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1950s Kodacolor gone mad

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  #1  
Old 05-10-2006, 06:47 PM
sobo sobo is offline
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Angry 1950s Kodacolor gone mad

I have been retouching for only a year - but in that time have retouched some pretty worn photos - and really old ones. But, this one is quite a challenge

It is a 1950s Kodacolor photo which was sitting in an oval frame at some point. The area of the photo that was behind the oval glass (and exposed to alot of light according to the owner) is lighter than the rest of the photo.

The whole photo is a combination orange/yellow/brown color. I thought it looked like a classic b&w photo that turned color and faded. But when correcting with curves:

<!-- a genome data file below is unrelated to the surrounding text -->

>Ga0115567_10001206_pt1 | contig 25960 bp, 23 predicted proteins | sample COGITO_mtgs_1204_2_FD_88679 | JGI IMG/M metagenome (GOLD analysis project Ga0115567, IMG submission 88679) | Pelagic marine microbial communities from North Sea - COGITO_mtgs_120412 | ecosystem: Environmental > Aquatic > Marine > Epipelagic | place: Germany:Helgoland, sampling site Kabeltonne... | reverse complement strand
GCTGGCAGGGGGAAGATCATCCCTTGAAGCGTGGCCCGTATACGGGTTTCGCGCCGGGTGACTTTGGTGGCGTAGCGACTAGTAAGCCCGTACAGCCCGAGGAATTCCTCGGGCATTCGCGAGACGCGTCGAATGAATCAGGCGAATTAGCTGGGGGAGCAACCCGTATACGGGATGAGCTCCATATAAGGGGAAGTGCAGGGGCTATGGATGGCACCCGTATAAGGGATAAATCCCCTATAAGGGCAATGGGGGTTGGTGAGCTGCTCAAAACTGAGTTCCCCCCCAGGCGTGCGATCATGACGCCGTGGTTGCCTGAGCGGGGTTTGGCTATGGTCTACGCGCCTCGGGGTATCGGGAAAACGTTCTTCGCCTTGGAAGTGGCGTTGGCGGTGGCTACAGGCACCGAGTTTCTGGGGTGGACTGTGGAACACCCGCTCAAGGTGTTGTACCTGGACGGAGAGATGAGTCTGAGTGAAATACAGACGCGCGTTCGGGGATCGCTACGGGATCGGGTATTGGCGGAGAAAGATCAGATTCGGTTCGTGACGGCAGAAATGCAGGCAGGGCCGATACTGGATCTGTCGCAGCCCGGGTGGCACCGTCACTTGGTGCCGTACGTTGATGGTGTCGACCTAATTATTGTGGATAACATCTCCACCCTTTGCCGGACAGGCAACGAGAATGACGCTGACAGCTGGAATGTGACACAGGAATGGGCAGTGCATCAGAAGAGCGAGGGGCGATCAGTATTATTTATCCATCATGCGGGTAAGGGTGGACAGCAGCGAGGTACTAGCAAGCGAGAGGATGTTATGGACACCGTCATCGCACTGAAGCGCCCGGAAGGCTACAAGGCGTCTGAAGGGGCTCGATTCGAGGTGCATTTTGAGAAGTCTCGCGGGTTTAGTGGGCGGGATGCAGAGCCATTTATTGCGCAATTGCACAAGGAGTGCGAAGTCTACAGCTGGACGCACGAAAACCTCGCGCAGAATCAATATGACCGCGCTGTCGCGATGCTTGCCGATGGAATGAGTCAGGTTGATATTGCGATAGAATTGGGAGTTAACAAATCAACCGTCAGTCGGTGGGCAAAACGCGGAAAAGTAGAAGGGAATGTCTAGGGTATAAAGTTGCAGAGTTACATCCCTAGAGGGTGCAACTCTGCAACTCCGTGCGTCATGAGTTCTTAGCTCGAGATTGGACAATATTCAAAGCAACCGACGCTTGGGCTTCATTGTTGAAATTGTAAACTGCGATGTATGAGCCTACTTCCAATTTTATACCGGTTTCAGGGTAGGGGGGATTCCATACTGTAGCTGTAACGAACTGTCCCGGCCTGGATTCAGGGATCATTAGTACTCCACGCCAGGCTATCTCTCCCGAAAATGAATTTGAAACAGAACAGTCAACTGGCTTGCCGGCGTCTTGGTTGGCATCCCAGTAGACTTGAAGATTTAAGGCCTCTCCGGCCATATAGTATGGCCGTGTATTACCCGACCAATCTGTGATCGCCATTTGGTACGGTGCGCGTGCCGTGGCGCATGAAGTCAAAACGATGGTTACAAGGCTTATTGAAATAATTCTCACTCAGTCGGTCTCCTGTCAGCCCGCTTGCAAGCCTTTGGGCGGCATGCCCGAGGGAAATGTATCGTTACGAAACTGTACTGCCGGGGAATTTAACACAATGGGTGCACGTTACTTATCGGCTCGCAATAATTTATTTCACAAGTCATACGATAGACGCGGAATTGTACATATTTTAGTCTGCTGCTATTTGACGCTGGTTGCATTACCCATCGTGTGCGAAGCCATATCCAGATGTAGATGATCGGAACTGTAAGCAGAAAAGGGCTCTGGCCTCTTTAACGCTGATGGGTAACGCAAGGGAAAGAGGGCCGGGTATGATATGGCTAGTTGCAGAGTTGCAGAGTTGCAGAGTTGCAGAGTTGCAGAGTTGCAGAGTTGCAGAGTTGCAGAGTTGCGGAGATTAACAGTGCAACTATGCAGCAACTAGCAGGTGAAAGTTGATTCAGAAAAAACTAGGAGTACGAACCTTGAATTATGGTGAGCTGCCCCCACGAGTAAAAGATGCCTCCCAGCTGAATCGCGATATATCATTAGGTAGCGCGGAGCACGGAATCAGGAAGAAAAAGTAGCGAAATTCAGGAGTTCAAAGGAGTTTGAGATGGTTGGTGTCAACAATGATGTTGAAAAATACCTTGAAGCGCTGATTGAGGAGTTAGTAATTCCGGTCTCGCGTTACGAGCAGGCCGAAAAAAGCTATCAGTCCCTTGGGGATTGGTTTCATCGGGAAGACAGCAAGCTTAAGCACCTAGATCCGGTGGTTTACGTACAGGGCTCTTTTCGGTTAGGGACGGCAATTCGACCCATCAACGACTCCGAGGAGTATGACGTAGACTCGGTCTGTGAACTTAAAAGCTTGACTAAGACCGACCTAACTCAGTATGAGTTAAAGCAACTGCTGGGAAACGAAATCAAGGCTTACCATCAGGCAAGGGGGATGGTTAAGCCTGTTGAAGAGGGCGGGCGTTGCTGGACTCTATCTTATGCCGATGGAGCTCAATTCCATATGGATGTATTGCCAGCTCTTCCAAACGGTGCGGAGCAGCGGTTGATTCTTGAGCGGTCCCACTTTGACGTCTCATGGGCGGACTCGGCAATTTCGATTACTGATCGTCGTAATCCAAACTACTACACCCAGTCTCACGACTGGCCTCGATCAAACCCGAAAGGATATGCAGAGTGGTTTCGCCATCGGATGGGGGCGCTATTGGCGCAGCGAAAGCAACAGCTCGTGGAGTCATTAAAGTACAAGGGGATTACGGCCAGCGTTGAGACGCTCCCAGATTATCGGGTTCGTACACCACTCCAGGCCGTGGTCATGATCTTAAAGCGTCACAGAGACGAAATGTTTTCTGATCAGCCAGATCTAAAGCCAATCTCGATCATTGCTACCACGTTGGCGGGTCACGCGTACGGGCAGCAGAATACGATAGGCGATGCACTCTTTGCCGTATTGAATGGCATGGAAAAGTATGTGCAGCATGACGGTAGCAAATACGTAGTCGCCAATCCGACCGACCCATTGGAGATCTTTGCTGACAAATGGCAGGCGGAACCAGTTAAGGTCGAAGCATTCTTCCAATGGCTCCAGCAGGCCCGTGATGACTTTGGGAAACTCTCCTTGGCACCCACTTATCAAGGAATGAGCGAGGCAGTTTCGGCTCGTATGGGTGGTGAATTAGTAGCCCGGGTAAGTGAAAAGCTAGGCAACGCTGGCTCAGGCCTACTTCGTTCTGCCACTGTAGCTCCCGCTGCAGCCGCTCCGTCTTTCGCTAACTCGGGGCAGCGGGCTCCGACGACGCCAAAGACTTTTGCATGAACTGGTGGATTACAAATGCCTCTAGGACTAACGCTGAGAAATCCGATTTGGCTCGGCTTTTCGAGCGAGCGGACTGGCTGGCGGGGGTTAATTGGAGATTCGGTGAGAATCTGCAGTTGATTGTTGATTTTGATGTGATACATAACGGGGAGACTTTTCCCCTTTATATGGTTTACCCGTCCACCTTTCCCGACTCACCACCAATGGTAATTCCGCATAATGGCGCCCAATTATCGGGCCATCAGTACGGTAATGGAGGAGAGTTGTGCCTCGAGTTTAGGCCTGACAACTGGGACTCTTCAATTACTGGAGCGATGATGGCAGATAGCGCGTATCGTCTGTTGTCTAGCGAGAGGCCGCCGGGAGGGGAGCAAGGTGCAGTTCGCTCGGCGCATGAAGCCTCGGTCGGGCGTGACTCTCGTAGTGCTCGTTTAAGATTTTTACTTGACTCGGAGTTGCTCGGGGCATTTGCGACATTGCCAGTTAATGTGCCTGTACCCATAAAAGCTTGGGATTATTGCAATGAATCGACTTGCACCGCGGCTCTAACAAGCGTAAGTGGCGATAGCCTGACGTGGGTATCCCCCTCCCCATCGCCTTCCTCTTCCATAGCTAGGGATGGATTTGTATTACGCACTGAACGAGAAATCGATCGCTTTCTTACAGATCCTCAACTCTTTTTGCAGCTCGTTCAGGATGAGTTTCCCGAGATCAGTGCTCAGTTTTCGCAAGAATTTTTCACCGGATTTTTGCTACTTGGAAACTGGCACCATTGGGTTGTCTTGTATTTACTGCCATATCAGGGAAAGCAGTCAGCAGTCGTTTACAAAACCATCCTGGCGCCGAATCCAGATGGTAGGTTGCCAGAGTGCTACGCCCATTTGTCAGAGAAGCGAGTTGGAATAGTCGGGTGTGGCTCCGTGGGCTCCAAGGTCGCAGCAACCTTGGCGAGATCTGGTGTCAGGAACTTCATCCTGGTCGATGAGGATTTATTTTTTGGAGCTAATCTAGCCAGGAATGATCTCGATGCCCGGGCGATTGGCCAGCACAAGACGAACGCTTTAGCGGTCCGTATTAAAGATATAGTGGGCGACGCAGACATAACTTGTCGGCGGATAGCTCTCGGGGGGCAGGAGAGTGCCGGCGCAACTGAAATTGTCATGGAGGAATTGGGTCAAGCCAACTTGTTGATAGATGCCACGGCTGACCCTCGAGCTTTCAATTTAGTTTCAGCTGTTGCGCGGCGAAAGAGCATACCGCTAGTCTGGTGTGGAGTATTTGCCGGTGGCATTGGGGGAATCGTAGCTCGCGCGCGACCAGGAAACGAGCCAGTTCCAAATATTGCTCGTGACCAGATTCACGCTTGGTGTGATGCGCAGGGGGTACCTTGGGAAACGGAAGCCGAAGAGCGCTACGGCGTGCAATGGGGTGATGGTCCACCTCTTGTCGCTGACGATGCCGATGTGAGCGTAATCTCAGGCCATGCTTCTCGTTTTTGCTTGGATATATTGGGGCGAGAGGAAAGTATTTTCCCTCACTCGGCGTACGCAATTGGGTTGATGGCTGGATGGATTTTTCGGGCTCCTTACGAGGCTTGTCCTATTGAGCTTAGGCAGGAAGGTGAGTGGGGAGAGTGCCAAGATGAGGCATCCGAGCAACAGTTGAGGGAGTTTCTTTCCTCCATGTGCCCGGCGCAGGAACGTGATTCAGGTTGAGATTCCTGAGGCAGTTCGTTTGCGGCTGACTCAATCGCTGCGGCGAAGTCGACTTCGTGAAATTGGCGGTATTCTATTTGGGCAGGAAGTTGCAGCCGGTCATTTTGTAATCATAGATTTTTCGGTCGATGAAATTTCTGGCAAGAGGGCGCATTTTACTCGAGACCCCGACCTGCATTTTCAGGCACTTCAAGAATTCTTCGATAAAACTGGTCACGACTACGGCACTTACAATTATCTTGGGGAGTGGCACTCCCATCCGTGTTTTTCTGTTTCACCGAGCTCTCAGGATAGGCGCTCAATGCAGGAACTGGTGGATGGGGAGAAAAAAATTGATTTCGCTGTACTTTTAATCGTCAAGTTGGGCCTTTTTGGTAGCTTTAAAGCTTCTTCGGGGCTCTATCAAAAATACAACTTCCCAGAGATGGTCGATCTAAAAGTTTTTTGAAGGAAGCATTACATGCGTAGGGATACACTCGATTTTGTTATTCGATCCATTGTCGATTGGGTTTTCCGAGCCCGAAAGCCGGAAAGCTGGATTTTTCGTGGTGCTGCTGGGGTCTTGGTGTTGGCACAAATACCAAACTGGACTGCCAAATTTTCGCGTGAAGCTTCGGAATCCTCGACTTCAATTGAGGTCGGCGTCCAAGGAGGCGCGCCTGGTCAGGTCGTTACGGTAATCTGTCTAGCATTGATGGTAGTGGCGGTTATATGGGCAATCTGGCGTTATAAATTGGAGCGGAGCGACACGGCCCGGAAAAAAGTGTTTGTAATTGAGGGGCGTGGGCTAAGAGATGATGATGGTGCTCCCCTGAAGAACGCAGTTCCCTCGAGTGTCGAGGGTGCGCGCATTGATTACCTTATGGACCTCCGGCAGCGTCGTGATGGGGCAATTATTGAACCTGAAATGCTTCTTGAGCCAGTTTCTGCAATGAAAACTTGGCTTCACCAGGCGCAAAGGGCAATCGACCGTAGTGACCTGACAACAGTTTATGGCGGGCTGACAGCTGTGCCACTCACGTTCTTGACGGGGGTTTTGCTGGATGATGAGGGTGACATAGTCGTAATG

- the area of the photo that wasn't behind the glass oval, showed green grass, blue sky, etc. (although extremely blotchy with waves of purple, pink and green here and there).

and

- the area behind the oval glass just goes sepia and stays really flat with hardly any detail. It remains flat and hard to see any detail. The only color that shows in this area is blue blotches.

I have tried color correcting by using levels and curves in the separate R,G & B channels. I've tried correcting the whole photo together - and then separate corrections for the area behind the separate areas.

Even changing it over to b&w (and playing with levels and contrast, etc.,) doesn't help.